Immigrants William Simpson & Janet Winchester Simpson, and William Clark & Helen Simpson Clark
This week I fudge just a little bit. My five times great-grandparents, William Simpson and Janet Winchester Simpson, didn’t immigrate to the United States, but rather to Prince Edward Island, Canada. William Clark, my four times great-grandfather, found himself in Boston, but only briefly.
What intrigues me most about the Simpsons and the Clarks is that their family lines originated in Scotland. Their stories include an escaped kidnapping and a shipwreck—complete with eight young children on board!
William Simpson was born in Elgin, Moray, Scotland on February 2, 1733. He was a tailor by trade. Janet was born in the same town on May 21, 1735. They married in 1758 and started their family right away:
Helen (1766) (My four times great-grandmother)
We do not know their reason for immigrating. Many Scottish immigrants were promised far more than what existed at the time in that part of Canada. Previous immigrants had been shown a plan of a sizable town, with named streets and the promise of sugar trees and all kinds of fruit. They were told of plentiful fish. Of the list of promises, only the fish held any part in truth.
We know the couple was of firm religious convictions, as they were Presbyterian Scots who sought from their church in Elgin a letter proclaiming their “unsullied” character and Christian faith. They carried the letter with them to the New World. We do not know if their religious beliefs had any impact on their decision to immigrate.
The name of the ship, the port of departure, and the intended port of arrival, are all unknown.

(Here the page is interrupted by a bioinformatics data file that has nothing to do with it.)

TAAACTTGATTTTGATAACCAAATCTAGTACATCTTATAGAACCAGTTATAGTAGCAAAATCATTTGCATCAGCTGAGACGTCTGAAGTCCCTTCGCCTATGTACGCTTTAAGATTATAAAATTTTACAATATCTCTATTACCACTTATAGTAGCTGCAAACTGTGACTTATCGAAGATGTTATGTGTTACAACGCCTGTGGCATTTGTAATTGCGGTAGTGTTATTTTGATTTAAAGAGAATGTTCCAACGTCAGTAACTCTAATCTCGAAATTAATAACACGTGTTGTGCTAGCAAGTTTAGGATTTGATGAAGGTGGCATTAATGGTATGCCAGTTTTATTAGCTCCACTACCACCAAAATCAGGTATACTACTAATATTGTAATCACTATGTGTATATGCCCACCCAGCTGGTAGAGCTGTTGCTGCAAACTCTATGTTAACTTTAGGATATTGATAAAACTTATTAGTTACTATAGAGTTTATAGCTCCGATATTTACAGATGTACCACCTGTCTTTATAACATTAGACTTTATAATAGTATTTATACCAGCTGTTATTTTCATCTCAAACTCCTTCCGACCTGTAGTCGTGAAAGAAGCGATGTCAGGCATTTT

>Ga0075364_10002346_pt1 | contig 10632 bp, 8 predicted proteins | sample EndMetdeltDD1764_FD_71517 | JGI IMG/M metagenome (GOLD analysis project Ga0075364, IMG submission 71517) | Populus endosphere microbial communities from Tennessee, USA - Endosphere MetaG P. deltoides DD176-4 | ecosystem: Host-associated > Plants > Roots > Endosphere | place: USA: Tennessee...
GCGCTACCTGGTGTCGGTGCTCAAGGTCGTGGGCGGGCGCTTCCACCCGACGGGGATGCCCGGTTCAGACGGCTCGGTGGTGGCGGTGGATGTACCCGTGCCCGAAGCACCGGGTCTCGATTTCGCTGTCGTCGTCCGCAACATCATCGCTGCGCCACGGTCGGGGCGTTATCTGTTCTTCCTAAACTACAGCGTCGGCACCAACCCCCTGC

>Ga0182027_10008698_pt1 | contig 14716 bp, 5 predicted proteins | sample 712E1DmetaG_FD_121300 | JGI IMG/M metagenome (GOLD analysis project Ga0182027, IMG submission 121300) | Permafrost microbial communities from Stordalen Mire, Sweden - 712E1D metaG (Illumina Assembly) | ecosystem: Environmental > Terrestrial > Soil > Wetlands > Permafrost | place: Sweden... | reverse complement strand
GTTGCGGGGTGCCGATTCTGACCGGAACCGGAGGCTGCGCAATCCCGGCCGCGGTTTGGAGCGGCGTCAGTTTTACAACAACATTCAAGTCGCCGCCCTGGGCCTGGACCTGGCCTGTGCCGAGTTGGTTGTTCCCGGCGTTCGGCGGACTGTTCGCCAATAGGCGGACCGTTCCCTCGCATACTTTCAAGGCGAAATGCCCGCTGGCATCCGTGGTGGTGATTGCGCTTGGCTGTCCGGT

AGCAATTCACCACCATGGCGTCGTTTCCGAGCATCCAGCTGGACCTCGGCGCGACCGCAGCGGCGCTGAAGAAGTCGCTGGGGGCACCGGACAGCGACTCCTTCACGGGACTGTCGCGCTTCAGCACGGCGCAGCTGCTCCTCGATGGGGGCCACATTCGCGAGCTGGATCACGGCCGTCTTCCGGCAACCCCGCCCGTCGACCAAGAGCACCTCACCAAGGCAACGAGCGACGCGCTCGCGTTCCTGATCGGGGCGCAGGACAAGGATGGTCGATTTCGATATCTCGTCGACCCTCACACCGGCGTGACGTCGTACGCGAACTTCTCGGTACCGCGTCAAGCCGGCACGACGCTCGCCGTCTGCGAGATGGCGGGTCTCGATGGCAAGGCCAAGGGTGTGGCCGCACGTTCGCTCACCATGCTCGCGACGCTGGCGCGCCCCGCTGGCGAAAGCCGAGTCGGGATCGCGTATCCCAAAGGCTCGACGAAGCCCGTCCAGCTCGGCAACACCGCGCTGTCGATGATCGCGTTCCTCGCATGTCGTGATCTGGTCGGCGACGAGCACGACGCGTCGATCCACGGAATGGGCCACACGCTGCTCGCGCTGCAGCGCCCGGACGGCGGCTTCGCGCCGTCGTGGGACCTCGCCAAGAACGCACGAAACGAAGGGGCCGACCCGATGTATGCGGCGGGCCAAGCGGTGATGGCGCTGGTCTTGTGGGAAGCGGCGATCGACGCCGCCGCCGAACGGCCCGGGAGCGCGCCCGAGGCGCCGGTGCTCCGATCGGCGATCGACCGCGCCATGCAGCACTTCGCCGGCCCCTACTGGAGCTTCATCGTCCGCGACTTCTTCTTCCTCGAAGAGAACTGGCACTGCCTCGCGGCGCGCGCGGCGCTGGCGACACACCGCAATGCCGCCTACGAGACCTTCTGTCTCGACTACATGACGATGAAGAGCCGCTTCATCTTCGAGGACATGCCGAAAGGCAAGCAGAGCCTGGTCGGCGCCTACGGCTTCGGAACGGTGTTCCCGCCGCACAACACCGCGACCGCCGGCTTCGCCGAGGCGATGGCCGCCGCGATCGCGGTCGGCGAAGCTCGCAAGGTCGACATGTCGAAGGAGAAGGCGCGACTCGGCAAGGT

The shipwreck occurred on August 15, 1775. William, Janet, and their eight children (all between the ages of 2 and 16) were blustered onto the south shore of Prince Edward Island, east of Point Prim. The ship came to rest on a sandy beach, and fortunately did not break up all at once. The passengers were able to salvage many of the provisions and their belongings.
A dense virgin forest lined the beach. With no way off the island and no sign of civilization (I have not located any information regarding any possible contact with native populations), the castaways began felling trees and building primitive log shelters. To their benefit, it was August, and although they needed protection from rain, cold was not yet an issue. Since it was too late in the year to plant crops, they relied on fish to stay alive, the promised sugar and fruit trees, never realized.
It is hard to imagine this family of ten surviving on a preverbal deserted island. How do you care for eight children on the sandy shores of a dense forest, when the youngest is a girl who can barely walk on her own? How do you provide food and shelter? How do you keep your faith?
At some point the survivors made contact with the capitol, Charlottetown, some 40 miles overland, although there existed no road or path between the two points. The capitol “city” consisted of a very small, struggling village. Meager provisions were gathered to send to the shipwrecked passengers, but alas, two armed schooners (with orders from George Washington to intercept English brigs en route to Quebec) went rogue and plundered the town, taking pretty much everything that wasn’t nailed down and some of the things that were.
As winter set in, William, Janet, their children, and the other survivors, moved from their primitive beach to Charlottetown. There, the couple had two more children, Charlotte and John, for a total of ten. They lived in Charlottetown for the next fifteen years. We know William owned one of the only horses in town (perhaps the very first horse) and he was regularly employed hauling wood fuel to the various homes in the village.
William and Janet’s daughter Helen married William Clark in 1789. William Clark was also an immigrant from Scotland. He was born in Clackmannanshire, a village 150 miles south of Helen’s birthplace in Elgin. William was a shoemaker by trade. At the time, shoes were made by fashioning each individual boot to each individual foot.